Israel has very much its own culture which can be distilled down to a fusion of the Middle East and the West. Food wise it’s shnitzels, shakshuka, shawarma, felafel, and chicken soup. Likewise it’s manifested in the works of mainstream Israeli pop artists with subtle distinct Mizrahi influences. The TV programs and YouTube personalities also have that international influence, pretty much copycat American reality shows with a discernible undercurrent of an Israeli culture which isn’t just a mishmash of Ashkenaz and Sephardic, it’s a mix of so many Jewish cultures not really pronounced in any way in the Diaspora. Greek, Turkish, Italian, and Kurdish Jews are just a small sampling of ethnicities which don’t fit into the mainstream Ashkenaz or Sephardic cultures and don’t consider themselves to be part of either.
Nothing brings this home more than Israel’s national holidays which will be celebrated this month. When you live in Israel you’re not necessarily inspired by Chareidim and Arabs working together; it’s nothing unusual in the everyday landscape of the country. A simple walk through the old city of Jerusalem will bear testimony to ultra religious Jews, Muslims, and Christians all hurrying along to their chosen places of worship.
While in America there’s an Ashkenormative Jewish culture with Yiddish words being adopted into English, and bagels and cream cheese and matzoh ball soup being served in delis, the Israeli experience is a different one altogether. The words adopted into Hebrew are exclusively English and Arabic. The Jewish customs of the land take the position of Sephardic Jews, with the majority of secular Israelis eating kitniyot on Pesach.
So for the extremely broad question of what constitutes Israeli, I’ll try to answer as best as I can. It’s a curriculum which includes Tanach as well as a strong emphasis on your family’s personal history in elementary school social studies. It’s Hebraic last names which only formed in the last century, like Carmi, Harel, and Geffen. It’s having a second column in every teacher’s attendance book to differentiate whether the child is a boy or a girl, because Israeli names are mostly gender neutral.
It is being ingrained to stand up straight and in absolute silence twice a year, on Yom Hazikaron and Yom Hashoah. It’s the candle each child is given for Yom Hashoah together with the name of a child their age who was tragically murdered. It’s the ceremony every public school has which commemorates alumni of said school who were killed in active duty, defending their homeland. Many of these schools were founded during British rule and continue to thrive and flourish today under current Israeli sovereignty. It’s to understand that although many restaurants will still be open on Yom Hashoah, on Yom Hazikaron the entire nation is in mourning, and its impact is felt so much more intensely, highlighting recently bereaved families.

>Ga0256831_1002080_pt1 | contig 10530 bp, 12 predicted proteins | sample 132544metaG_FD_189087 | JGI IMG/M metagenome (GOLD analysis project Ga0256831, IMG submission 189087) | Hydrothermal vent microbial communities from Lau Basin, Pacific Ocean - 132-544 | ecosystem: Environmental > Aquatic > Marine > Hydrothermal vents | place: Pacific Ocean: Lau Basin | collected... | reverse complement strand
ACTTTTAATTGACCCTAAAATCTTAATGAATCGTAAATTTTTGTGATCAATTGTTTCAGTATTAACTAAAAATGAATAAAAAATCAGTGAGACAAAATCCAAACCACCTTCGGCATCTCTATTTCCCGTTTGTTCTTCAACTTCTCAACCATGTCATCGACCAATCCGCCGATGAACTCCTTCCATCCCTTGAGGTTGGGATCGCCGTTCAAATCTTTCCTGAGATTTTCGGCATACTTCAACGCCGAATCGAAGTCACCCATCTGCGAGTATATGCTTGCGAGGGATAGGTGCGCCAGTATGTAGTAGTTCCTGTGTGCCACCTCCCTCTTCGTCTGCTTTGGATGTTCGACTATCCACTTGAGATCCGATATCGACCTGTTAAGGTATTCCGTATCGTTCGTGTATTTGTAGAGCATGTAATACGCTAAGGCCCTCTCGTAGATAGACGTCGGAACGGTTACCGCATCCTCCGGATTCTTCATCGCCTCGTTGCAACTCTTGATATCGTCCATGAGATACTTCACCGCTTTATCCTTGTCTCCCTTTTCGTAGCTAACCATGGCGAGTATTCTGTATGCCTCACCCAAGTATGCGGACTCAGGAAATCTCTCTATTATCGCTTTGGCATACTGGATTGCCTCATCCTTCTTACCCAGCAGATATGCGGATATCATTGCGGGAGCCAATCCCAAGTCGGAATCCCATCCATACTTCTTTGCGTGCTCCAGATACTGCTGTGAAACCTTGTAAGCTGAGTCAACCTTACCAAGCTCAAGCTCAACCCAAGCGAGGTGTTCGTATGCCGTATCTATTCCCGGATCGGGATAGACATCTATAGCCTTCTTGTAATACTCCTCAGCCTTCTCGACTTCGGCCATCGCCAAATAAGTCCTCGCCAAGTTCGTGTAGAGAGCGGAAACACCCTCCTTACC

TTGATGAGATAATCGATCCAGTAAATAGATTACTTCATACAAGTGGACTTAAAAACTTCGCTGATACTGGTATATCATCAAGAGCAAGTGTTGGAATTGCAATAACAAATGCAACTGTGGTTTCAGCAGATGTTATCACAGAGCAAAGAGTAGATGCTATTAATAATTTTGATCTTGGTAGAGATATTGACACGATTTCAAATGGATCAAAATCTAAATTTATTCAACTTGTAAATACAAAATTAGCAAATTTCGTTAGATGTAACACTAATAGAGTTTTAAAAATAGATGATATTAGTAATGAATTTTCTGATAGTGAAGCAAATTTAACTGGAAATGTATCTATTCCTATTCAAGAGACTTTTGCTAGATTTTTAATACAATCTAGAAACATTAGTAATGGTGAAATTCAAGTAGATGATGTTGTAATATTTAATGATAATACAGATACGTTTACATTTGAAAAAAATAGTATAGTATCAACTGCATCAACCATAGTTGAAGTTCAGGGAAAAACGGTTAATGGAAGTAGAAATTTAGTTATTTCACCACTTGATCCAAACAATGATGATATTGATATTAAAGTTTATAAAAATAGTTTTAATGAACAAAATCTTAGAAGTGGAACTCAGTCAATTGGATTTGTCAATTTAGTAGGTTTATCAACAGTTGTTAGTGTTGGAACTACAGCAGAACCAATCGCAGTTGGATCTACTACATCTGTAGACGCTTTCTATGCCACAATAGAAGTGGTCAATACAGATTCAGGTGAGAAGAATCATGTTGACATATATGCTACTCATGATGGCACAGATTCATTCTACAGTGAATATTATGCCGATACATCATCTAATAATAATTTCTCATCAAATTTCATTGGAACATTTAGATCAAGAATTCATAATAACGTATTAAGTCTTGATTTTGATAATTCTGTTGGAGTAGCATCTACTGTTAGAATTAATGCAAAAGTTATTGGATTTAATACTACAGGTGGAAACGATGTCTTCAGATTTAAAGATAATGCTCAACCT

It’s the constant internal fights between left wing and right wing politics, underscoring that although Israel is a Jewish state, a quarter of its inhabitants aren’t. It’s the fundamental paradox of being both Jewish and democratic, with the ironic twist of Tel Aviv having one of the largest pride parades in Israel while simultaneously delegating all facets of personal milestones to the religious rabbinate, ensuring that only the most conservative approaches will prevail.
In short it’s meeting up with your friends for shakshuka at the shuk to discuss the fadicha that happened to you as a result of a fashla at work. It’s to celebrate with a mesibat shichrur when you finish your army service. It’s to go to a Yishai Ribo or a Chanan Ben Ari concert, two religious artists who managed to break through the religious secular divide and appeal to all audiences. It’s the celebrities who are only known in your country but you’re nonetheless slightly obsessed with them, which includes names like reality star Jacqui Azulai and music producer Jordi.
American Jewish culture can stand on its own feet and be completely devoid of any Zionist ideology. It can incorporate shlemazel and shlemiel into everyday linguistics and proudly host Pesach seders for all the gentiles in the neighborhood. Israeli culture on the other hand, has that added depth of wishing your neighbors Ramadan Kareem even while they mourn Naqba and you celebrate Yom Haatzmaut on the very same day. It’s the Arab nurse at Shaarei Tzedek excitedly sharing with you where she took shelter when the bombing sirens went off. It’s the Israeli biker who does deliveries to East Jerusalem where there are no formal addresses, just official descriptions like across from the gas station or behind the large green dumpster. It’s celebrating both Mimouna and Eid al Fitr over the same Arabic cuisine while undoubtedly claiming that it’s all part of your exclusive thousand year old traditions which have come to somehow symbolize your Israeli nationality.